Fresh corn tortillas were a delicacy in El Paso native Kristal’s house, too — “something we’d have if we crossed over to Juárez or visited my grandmother,” she says. For her, daily life tasted more like the supple flour tortillas that envelop chile colorado con carne at L & J Cafe, or that she would make with her mom on weekends.
The couple met in 2006 while working at the same casino; Kristal as a bartender, Emiliano as a line cook. “Even then, I remember I only wanted him to make my food,” Kristal says. “He had that touch, that talent.”
Emiliano went on to head up the kitchen of the Hoppy Monk, a craft beer pub that originated in El Paso in 2010 and later expanded to San Antonio. As he worked up to the executive chef level, he grew more interested in learning about real regional Mexican food.
“I started to see how a grandmother making mole has the same level of respect and some of the same habits of a French chef making sauce, which works well together if you’re trying to elevate a cuisine,” he says. “Always wanting to do tortilleria, I wondered how do I put that passion of mine into what I already do as a chef? That’s how Elemi came to be.”
They’d been living in San Antonio, but wanted to go home to open Elemi, so named for “El Emi,” Kristal’s nickname for Emiliano. It took roughly three years to secure a corn importer. The couple likewise sought out independent, regional suppliers of everything from chiles, brisket and beans to specialty items like cacahuazintle (heirloom white maiz), Oaxacan hormigas chicatanas (flying ants) and verdolagas (purslane). They built a portfolio of all agave spirits from small-batch distilleries in Jalisco, Oaxaca and Chihuahua, who are as focused on producing excellent spirits as they are “preserving the plants and cultivating the desert,” Emiliano says. Elemi debuted in late 2018, aiming to bring El Pasoans a new dimension of borderlands food beyond the Tex-Mex cooking found everywhere.
“What would you call our cuisine here?” Emiliano muses as much to himself as to me. “Some say it’s Mexican food. I would say it’s kind of our own little border cuisine — a meld of cultures that (make up) the northern part of Mexico and the U.S. Southwest.”
The small storefront quickly amassed a following, booking up reservations almost nightly. Their success has no doubt been buoyed by a front-of-house staff whose enthusiasm and pride seems to ignite from within when they suggest you add avocado salsa and queso fresco to your carnitas taco (as they like to do); or when you request a digestif-worthy sipper after dinner, and they wax poetic on the floral, creamy and rich Alipus San Andres espadín mezcal.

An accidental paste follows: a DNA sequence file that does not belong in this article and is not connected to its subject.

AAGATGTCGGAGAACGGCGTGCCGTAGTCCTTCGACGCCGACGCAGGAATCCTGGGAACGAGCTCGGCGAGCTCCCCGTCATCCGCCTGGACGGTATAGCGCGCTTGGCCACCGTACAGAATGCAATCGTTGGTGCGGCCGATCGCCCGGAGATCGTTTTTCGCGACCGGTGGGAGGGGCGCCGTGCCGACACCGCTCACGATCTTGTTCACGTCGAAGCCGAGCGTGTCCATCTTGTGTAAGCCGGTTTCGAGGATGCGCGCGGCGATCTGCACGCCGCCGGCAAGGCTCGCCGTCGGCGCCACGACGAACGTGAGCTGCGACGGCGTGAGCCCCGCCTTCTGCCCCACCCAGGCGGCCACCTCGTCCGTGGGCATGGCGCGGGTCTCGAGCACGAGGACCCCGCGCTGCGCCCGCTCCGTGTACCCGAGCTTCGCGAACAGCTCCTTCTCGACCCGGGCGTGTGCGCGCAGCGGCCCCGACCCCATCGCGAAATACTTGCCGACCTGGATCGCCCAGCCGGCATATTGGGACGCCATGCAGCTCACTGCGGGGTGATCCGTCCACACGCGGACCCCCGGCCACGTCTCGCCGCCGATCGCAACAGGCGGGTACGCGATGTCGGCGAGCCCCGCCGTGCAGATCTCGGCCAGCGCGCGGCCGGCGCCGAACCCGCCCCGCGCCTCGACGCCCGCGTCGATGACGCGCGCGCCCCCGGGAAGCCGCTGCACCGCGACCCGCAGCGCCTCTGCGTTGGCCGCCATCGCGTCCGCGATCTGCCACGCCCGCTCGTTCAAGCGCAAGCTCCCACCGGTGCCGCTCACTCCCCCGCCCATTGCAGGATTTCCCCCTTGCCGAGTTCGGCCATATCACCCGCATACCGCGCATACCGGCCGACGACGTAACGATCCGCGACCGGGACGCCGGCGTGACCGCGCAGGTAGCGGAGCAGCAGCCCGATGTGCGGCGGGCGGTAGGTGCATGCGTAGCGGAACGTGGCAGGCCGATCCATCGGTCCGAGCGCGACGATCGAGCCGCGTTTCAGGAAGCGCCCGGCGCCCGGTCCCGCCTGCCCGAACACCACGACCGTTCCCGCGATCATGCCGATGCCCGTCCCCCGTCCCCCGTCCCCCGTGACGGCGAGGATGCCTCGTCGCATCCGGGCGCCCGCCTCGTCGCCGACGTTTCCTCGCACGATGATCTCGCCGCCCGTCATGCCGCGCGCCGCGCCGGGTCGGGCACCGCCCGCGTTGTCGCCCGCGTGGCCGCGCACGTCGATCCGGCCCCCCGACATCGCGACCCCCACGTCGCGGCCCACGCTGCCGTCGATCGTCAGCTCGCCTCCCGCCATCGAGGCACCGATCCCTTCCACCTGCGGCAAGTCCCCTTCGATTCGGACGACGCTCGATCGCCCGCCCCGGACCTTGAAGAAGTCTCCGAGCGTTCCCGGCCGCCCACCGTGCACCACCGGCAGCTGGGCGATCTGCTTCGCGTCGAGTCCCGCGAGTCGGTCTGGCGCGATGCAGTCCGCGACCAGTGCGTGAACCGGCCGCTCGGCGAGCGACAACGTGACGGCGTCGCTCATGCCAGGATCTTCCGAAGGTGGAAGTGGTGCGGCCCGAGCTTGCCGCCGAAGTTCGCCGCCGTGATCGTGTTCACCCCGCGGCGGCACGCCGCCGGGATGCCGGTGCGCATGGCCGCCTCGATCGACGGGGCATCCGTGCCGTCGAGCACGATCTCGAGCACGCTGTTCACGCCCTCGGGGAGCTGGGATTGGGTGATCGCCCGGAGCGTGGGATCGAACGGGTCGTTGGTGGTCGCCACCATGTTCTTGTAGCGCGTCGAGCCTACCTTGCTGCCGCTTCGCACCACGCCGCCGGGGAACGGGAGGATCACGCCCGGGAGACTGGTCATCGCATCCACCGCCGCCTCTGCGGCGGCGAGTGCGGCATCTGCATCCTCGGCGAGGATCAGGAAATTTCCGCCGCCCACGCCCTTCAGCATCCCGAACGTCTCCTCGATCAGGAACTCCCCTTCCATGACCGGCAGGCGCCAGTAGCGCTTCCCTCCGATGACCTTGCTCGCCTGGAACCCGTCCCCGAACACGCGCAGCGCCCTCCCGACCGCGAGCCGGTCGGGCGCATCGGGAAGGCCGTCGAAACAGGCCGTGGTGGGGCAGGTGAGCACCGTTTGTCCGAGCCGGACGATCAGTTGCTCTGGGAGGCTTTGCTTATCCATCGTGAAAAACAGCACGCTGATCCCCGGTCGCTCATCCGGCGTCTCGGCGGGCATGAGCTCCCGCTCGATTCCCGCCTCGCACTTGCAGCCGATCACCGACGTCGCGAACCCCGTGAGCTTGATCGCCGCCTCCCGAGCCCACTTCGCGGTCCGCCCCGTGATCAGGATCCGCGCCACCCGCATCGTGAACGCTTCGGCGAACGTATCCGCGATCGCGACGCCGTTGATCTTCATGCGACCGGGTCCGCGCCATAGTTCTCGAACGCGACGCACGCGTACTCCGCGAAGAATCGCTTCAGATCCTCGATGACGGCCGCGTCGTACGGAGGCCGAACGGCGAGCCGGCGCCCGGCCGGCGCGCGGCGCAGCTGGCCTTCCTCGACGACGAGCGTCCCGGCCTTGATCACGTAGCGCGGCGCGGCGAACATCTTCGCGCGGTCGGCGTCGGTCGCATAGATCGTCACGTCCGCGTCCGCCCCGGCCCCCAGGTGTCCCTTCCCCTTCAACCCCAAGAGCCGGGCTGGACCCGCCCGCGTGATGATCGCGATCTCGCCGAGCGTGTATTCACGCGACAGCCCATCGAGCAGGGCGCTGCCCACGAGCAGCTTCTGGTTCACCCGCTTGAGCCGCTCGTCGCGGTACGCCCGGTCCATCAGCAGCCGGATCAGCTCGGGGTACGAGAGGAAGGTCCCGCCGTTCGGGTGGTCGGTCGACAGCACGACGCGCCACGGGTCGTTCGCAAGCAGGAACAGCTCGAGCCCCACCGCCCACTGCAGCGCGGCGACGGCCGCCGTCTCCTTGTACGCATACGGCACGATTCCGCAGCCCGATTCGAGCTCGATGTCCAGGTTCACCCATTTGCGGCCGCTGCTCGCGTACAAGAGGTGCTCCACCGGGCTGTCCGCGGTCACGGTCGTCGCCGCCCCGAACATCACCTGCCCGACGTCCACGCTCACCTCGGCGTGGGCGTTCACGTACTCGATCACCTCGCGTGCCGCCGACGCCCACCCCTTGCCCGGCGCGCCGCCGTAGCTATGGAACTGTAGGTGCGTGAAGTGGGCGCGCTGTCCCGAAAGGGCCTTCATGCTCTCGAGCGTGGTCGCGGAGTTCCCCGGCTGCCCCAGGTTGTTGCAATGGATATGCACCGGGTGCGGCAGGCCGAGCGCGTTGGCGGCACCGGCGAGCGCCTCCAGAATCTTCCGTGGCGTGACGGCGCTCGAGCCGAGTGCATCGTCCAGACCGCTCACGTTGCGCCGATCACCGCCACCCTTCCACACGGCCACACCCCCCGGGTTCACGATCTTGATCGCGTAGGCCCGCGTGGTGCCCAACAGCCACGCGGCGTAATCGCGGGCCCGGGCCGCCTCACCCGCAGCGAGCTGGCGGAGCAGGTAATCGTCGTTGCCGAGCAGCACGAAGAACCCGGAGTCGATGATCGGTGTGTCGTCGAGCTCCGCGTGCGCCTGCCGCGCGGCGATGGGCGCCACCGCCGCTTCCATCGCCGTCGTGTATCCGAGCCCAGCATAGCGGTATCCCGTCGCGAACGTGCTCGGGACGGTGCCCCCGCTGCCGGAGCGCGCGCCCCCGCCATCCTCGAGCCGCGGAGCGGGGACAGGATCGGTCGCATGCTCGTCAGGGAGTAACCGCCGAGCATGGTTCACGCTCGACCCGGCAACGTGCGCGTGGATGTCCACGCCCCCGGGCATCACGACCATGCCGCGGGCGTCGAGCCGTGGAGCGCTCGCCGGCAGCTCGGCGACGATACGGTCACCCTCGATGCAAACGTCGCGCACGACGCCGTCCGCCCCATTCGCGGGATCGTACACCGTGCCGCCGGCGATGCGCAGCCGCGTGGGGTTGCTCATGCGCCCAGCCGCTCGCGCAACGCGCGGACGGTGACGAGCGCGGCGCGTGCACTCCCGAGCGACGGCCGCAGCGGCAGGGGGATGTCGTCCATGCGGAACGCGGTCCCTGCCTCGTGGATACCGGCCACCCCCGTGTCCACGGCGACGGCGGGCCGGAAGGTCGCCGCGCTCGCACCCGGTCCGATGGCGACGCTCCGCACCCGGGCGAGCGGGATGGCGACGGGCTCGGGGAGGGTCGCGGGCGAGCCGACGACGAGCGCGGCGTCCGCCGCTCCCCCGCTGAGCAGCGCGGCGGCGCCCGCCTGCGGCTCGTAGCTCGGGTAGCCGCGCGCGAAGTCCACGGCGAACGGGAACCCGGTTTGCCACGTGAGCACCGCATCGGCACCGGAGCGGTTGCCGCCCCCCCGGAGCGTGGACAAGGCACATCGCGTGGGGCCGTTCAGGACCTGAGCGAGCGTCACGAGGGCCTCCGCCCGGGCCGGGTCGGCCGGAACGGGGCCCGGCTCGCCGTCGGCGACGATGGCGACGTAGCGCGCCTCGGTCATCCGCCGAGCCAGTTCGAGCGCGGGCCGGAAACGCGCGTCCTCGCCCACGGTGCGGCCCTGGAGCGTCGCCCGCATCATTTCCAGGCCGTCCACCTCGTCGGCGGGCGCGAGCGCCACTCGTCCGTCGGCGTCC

“I think they see our passion and how hard we work,” Kristal says. “There’s also a genuine sense of pride that comes with learning about these ingredients, like, ‘Hey, these are your ancestors.’ They end up loving it. This is what they came from, even if it’s not their culture; it’s part of who they are growing up in El Paso.”
For both, Elemi’s achievements belong to their hometown, which lost some 120 businesses in the first four months of the pandemic alone after years of ascent. Even amid ongoing food product inflation and labor shortages, newcomers like the Mexican family-owned Flautas Originales and Puerto Rican pastry shop Bee’s Pastry Cafe are finding a way. They join L&J Café, where Kristal has eaten since childhood. Piedmont Café, an all-day, veg-friendly restaurant, casts a wide net for culinary inspiration, offering golden pad Thai with pistachio alongside matcha buckwheat pancakes with housemade grenadine, posole in guajillo broth with nixtamal, and a shredded-duck confit sandwich slathered with green goddess. One Grub, a community diner, is El Paso’s first 100 percent plant-based food business. It operates on a pay-it-forward model that allows volunteers to help work on the organization’s gardens in return for a prepared meal. Said delights might include roasted jackfruit and nopal tostadas with crema and guacamole, everything bagels layered with carrot lox and homemade cultured cashew cream cheese, and seitan migas with tofu scramble and shredded tortillas.
This growing list of restaurants together with Elemi are defining El Paso’s cuisine. For their part, the Marenteses stick to their roots; Emiliano’s mom continues to cross the border to retrieve boxes of avocado leaves for Elemi’s aromatic black beans despite ever-tightening border restrictions.
“Our success has reinforced the idea that we didn’t have to leave El Paso to do this kind of restaurant,” Kristal says. “We should bring everything back to our city.”